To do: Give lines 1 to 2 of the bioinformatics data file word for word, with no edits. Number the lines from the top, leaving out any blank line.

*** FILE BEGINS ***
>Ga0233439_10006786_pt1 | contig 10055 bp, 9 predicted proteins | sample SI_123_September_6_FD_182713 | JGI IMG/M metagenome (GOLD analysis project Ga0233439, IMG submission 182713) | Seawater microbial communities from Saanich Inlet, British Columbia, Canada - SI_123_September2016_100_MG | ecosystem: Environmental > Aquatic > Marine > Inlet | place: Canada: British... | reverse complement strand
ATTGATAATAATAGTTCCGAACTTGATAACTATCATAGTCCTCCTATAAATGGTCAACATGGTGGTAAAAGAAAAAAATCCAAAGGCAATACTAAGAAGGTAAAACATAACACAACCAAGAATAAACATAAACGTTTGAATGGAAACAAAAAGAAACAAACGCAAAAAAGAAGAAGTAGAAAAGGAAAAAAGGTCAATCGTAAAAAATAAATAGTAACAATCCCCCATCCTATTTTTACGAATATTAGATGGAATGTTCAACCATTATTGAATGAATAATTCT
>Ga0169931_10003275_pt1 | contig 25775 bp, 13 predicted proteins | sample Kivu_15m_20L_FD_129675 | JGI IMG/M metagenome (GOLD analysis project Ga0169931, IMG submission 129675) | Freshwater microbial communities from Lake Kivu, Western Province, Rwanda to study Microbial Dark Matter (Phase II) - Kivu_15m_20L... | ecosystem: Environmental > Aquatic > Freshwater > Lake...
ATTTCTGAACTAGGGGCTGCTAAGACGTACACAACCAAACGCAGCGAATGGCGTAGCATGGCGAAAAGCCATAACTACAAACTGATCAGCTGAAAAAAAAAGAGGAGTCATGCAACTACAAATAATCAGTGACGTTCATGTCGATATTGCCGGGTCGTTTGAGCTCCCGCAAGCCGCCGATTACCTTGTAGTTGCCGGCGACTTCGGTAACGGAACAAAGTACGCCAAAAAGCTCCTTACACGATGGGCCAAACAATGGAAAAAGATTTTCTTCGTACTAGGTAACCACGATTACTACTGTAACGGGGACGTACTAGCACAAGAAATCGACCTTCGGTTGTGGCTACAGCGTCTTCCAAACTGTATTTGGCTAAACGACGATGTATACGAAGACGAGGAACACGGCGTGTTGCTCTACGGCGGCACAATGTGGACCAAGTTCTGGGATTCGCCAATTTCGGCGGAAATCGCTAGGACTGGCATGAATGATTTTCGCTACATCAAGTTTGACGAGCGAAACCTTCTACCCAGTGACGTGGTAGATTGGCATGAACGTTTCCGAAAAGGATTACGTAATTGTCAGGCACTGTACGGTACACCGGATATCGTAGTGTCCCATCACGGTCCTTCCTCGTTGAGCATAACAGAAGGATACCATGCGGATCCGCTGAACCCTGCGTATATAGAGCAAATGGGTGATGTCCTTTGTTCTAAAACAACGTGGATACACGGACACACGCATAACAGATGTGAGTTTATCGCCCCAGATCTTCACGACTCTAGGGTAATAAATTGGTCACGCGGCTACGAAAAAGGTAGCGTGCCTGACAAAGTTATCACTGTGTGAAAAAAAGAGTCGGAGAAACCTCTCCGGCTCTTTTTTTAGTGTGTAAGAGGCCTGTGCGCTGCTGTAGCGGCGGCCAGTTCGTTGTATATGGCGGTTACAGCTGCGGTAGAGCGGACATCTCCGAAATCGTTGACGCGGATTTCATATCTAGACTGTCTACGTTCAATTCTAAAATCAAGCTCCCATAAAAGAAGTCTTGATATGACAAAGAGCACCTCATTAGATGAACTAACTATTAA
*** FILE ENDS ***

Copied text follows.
>Ga0233439_10006786_pt1 | contig 10055 bp, 9 predicted proteins | sample SI_123_September_6_FD_182713 | JGI IMG/M metagenome (GOLD analysis project Ga0233439, IMG submission 182713) | Seawater microbial communities from Saanich Inlet, British Columbia, Canada - SI_123_September2016_100_MG | ecosystem: Environmental > Aquatic > Marine > Inlet | place: Canada: British... | reverse complement strand
ATTGATAATAATAGTTCCGAACTTGATAACTATCATAGTCCTCCTATAAATGGTCAACATGGTGGTAAAAGAAAAAAATCCAAAGGCAATACTAAGAAGGTAAAACATAACACAACCAAGAATAAACATAAACGTTTGAATGGAAACAAAAAGAAACAAACGCAAAAAAGAAGAAGTAGAAAAGGAAAAAAGGTCAATCGTAAAAAATAAATAGTAACAATCCCCCATCCTATTTTTACGAATATTAGATGGAATGTTCAACCATTATTGAATGAATAATTCT